#190 Committment Talk and Premature Comittment



Motivational Interviewing is powerful in enhancing motivation to change. This happens when the counselor listens for and brings out preparatory change talk (desire, ability, reasons, and need). When enough of these have been said, the client may naturally move into mobilizing change talk, such as activation and commitment. The more change talk in a session, the more likely the person is to make the change. In previous Tips, we’ve explored the various types of change talk, how to elicit more of it, and how to best respond to it (Tips #69, 110, and 121). Here we focus in on the change talk that tells us a commitment is being made.

Do or do not. There is no try.


 Reduce your plan to writing.
The moment you complete this, 
you will have definitely given concrete form 
to the intangible desire.

Napoleon Hill

Research shows the pattern of change talk during a session that will most likely result in actual change. Miller and Rollnick (in Motivational Interviewing: Helping People Change, Third Edition) speak of the “ambivalence hill.” In the initial parts of a session, we are on the uphill side. We are exploring and evoking preparatory change talk, and it can feel like a tough climb. The more carefully and thoroughly we traverse this section, the easier the mobilization, or downhill side, will be.

It is not always as simple as first using only preparatory change talk and then switching to only mobilizing talk. The types of change talk will be sprinkled throughout. This simple idea of the hill helps us determine the type of change talk we are hearing so we can envision where we are in the change process.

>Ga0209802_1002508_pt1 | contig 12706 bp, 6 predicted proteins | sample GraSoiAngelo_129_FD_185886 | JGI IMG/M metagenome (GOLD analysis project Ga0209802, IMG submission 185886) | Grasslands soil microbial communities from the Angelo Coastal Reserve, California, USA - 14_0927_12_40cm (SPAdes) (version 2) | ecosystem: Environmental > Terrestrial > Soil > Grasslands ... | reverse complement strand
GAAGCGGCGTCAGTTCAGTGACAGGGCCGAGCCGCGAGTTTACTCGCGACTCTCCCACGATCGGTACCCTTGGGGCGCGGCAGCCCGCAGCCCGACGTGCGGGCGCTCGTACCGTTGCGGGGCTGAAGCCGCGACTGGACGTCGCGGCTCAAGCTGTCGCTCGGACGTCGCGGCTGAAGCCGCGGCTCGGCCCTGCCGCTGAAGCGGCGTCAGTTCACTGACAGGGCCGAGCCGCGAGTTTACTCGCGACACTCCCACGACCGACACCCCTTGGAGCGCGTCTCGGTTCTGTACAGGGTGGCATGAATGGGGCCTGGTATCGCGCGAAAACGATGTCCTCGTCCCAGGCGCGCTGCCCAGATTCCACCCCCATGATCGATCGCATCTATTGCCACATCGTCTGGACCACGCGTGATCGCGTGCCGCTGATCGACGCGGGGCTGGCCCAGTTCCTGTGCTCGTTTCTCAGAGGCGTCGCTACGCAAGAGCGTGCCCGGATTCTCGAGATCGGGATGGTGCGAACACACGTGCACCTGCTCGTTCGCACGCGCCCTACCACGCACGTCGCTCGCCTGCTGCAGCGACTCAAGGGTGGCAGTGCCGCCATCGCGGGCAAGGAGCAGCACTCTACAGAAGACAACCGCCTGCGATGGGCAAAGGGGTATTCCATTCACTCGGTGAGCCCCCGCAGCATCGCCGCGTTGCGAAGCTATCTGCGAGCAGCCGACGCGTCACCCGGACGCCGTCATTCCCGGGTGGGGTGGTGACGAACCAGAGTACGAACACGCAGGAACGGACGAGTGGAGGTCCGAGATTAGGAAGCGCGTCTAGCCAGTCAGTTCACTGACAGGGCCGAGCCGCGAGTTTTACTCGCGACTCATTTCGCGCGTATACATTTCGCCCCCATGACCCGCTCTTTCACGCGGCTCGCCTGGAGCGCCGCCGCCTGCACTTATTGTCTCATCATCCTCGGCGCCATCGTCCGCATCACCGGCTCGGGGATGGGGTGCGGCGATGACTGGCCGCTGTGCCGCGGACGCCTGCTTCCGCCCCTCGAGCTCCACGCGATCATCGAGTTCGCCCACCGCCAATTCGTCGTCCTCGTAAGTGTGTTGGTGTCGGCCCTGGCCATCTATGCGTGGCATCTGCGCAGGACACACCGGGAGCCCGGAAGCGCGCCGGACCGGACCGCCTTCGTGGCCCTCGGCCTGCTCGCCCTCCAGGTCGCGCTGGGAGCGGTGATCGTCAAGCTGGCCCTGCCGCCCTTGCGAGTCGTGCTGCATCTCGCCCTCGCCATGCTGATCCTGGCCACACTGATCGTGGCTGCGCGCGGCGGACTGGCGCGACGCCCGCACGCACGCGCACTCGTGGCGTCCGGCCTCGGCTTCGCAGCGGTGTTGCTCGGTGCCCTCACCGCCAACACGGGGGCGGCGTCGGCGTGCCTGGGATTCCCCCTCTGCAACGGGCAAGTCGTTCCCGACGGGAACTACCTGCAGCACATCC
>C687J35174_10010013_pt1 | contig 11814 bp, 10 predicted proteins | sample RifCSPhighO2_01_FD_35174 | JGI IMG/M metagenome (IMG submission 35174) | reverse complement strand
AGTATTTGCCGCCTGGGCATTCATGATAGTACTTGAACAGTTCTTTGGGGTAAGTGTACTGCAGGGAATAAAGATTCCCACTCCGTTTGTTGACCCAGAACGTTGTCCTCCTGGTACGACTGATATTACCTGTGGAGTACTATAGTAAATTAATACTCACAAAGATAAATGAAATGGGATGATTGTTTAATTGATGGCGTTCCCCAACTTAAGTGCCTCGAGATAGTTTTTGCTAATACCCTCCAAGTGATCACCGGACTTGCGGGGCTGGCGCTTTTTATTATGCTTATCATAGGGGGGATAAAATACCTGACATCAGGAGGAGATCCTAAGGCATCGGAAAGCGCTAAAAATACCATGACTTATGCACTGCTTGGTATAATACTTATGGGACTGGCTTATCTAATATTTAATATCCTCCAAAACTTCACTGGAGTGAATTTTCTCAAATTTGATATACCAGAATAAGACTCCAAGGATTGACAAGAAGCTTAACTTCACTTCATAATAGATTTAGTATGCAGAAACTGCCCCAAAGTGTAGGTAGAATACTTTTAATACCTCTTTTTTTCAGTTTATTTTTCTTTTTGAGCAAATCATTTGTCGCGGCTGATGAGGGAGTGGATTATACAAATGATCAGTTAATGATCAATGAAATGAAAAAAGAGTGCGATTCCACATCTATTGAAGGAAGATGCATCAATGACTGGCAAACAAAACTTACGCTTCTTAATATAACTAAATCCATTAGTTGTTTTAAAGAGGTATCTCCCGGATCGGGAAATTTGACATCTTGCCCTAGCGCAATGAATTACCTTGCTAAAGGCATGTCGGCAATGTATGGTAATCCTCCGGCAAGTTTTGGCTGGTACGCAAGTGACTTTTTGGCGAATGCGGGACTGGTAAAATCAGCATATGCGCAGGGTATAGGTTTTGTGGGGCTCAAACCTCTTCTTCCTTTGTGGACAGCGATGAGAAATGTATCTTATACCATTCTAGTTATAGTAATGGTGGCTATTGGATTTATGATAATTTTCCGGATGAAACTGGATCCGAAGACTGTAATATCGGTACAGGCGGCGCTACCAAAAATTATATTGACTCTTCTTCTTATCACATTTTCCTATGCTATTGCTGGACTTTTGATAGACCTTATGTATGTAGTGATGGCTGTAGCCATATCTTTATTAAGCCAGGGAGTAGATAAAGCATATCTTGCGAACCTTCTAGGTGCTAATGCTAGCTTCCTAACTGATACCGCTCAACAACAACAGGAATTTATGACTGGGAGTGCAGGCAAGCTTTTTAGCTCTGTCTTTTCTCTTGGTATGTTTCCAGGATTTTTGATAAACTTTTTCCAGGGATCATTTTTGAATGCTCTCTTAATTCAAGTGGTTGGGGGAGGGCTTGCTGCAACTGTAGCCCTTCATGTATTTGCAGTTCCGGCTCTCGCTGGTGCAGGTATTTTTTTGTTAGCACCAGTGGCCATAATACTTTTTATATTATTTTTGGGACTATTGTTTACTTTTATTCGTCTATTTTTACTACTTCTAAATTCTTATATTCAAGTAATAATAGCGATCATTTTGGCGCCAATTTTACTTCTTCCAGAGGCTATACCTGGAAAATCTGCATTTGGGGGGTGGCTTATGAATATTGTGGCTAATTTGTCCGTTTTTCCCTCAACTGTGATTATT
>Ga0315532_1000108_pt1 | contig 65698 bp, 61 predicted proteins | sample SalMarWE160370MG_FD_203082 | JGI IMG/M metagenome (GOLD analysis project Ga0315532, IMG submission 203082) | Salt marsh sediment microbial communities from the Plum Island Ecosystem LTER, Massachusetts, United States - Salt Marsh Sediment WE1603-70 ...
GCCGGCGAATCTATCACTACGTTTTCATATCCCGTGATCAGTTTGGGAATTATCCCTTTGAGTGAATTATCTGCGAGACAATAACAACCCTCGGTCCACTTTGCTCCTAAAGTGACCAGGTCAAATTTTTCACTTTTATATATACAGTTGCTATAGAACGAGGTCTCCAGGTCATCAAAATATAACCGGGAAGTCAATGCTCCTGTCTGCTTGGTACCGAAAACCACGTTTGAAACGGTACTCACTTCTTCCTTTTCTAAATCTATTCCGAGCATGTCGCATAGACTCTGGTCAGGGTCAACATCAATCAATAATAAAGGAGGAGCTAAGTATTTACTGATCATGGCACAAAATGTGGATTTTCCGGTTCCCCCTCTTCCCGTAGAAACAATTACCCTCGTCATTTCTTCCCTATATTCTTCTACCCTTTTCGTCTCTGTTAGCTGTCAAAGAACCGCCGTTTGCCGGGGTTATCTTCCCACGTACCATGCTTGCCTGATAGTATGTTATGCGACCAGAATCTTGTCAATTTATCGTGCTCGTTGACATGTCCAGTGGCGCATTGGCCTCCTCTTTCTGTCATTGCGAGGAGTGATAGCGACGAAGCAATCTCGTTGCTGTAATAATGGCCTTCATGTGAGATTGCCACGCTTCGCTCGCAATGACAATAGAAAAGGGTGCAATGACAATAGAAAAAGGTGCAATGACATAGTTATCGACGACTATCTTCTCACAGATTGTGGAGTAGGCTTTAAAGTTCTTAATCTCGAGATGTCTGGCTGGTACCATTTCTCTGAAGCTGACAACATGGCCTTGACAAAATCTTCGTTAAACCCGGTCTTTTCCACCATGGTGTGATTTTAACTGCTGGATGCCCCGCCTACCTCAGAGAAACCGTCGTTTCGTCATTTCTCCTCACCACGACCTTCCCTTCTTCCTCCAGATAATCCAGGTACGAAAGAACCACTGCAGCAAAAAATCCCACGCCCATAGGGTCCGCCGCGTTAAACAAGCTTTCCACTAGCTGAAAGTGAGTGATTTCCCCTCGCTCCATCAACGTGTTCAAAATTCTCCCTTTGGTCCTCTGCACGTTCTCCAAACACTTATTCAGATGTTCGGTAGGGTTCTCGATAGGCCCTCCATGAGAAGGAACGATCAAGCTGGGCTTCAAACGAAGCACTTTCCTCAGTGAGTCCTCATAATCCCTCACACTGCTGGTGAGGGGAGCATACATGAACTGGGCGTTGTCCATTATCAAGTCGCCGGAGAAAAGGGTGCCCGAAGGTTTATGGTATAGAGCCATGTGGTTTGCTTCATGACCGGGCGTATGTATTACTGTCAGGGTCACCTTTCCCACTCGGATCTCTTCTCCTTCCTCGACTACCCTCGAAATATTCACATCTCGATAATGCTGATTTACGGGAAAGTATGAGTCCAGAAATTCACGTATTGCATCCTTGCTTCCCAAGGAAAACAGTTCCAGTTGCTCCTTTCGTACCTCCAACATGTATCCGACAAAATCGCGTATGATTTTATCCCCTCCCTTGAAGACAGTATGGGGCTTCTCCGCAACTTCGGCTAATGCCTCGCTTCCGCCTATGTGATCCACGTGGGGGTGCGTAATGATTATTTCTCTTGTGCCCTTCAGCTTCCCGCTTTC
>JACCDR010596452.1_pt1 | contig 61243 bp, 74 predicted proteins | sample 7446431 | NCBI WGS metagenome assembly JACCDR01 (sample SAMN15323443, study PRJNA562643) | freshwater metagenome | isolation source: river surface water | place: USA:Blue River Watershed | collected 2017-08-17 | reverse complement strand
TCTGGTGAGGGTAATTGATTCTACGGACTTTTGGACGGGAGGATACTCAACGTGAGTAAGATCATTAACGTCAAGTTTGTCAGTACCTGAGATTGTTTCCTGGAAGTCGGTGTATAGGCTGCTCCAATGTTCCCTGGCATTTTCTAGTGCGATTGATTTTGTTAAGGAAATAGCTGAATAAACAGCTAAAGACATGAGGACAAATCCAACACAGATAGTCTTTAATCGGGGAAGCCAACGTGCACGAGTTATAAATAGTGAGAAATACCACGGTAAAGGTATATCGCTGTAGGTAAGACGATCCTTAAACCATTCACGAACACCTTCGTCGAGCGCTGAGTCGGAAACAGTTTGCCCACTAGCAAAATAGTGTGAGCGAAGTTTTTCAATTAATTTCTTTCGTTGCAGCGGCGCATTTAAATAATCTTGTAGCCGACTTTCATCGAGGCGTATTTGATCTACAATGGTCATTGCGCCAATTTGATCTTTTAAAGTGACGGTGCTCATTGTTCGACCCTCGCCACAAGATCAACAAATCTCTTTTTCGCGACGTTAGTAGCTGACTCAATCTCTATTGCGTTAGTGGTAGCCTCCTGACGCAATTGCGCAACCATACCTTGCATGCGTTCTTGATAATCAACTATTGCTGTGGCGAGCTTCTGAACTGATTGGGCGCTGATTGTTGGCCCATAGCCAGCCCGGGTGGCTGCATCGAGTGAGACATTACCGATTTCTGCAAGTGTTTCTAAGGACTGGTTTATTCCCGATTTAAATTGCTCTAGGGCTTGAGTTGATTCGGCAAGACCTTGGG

When you hear a good amount of preparatory change talk and it has been fleshed out, you may begin to hear some commitment talk. These are all statements about doing something. This will sound like:

  • I am going to…
  • I plan to…
  • I will…

If you don’t hear commitment language, you can gently evoke it. You could summarize the preparatory change talk you have heard and then ask, “What’s your next step?” or “What do you see yourself doing this week?”

Sometimes we hear vague commitment statements. We can encourage them. For example, if you hear, “You know, they do have a gym at work,” you could ask for more in that direction: “How might you make use of that resource?” If you hear, “I like that idea of slowing down to ask myself if I am hungry,” you could respond, “Tell me how you might do that” or “How would that look this week?”

There are potential downsides of too much evoking of commitment talk.

  • People vary in how much clear commitment talk they will naturally voice. MI research has shown that it is a good sign to hear commitment language in a session, but that it is not necessary for change to happen. If we push for a commitment when the client is not ready, we may evoke resistance. Carefully monitor how your client responds to your invitations to explore commitment, and back off if you sense resistance. You can go back to the language the client was using just before the resistance
  • One way to avoid this premature focus on commitment is to attend to the client’s preparatory change talk. If you are trying to evoke commitment before you have heard much, if any, preparatory talk, this is a clue that commitment is premature.
  • Another possible misstep in working with commitment is to suggest a plan to the client. “How about you begin by recording your food this week?” or “Let’s make changes to your portions first.” These are your ideas for a plan of action, not the client’s. You may get silence or “I guess I could try that.” This is not a commitment statement; it’s resistance. To avoid this, if you have an idea about a way forward for this person, use the MI-consistent way of offering advice (Tips #59 &147).
  • The client may voice commitment when there is little motivation behind it. This sometimes happens when a part of a person thinks he should do it (or should say he will do it) but other important parts of him are not at all on board. We can sometimes sense this is happening. To check this out, you could ask a scaling question about confidence (Tip #76). For example, “So your plan is to cook all your meals at home during the week. When you think of the next couple weeks, what is your confidence that this will happen every weeknight — on a scale of one to ten, where one is you know it won’t happen, and ten is you are completely sure it will?”
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